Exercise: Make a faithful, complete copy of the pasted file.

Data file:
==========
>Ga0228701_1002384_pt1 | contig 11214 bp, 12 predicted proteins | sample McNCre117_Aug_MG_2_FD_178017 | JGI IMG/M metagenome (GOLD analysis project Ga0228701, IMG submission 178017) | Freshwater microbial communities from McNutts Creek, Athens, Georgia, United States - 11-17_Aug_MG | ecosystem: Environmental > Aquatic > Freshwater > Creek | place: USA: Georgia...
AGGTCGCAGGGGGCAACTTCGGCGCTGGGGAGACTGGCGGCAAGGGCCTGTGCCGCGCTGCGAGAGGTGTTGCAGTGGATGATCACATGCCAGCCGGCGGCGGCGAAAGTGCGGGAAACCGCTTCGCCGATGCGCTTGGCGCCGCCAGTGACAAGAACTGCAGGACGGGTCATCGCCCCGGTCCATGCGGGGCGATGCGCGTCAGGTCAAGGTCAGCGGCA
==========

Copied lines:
>Ga0228701_1002384_pt1 | contig 11214 bp, 12 predicted proteins | sample McNCre117_Aug_MG_2_FD_178017 | JGI IMG/M metagenome (GOLD analysis project Ga0228701, IMG submission 178017) | Freshwater microbial communities from McNutts Creek, Athens, Georgia, United States - 11-17_Aug_MG | ecosystem: Environmental > Aquatic > Freshwater > Creek | place: USA: Georgia...
AGGTCGCAGGGGGCAACTTCGGCGCTGGGGAGACTGGCGGCAAGGGCCTGTGCCGCGCTGCGAGAGGTGTTGCAGTGGATGATCACATGCCAGCCGGCGGCGGCGAAAGTGCGGGAAACCGCTTCGCCGATGCGCTTGGCGCCGCCAGTGACAAGAACTGCAGGACGGGTCATCGCCCCGGTCCATGCGGGGCGATGCGCGTCAGGTCAAGGTCAGCGGCA